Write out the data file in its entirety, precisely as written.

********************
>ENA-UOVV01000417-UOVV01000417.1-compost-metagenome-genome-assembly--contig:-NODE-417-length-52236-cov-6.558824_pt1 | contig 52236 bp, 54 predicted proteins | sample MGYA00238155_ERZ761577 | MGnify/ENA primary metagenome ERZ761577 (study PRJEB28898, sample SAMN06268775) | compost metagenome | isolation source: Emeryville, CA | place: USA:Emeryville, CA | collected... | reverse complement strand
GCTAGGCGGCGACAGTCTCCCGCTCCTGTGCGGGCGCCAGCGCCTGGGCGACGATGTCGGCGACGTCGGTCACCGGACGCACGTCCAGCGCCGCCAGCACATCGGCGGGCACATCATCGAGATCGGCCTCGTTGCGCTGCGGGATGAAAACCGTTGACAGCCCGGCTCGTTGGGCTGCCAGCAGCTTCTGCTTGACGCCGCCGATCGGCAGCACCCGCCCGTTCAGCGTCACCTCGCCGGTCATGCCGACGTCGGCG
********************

>ENA-UOVV01000417-UOVV01000417.1-compost-metagenome-genome-assembly--contig:-NODE-417-length-52236-cov-6.558824_pt1 | contig 52236 bp, 54 predicted proteins | sample MGYA00238155_ERZ761577 | MGnify/ENA primary metagenome ERZ761577 (study PRJEB28898, sample SAMN06268775) | compost metagenome | isolation source: Emeryville, CA | place: USA:Emeryville, CA | collected... | reverse complement strand
GCTAGGCGGCGACAGTCTCCCGCTCCTGTGCGGGCGCCAGCGCCTGGGCGACGATGTCGGCGACGTCGGTCACCGGACGCACGTCCAGCGCCGCCAGCACATCGGCGGGCACATCATCGAGATCGGCCTCGTTGCGCTGCGGGATGAAAACCGTTGACAGCCCGGCTCGTTGGGCTGCCAGCAGCTTCTGCTTGACGCCGCCGATCGGCAGCACCCGCCCGTTCAGCGTCACCTCGCCGGTCATGCCGACGTCGGCG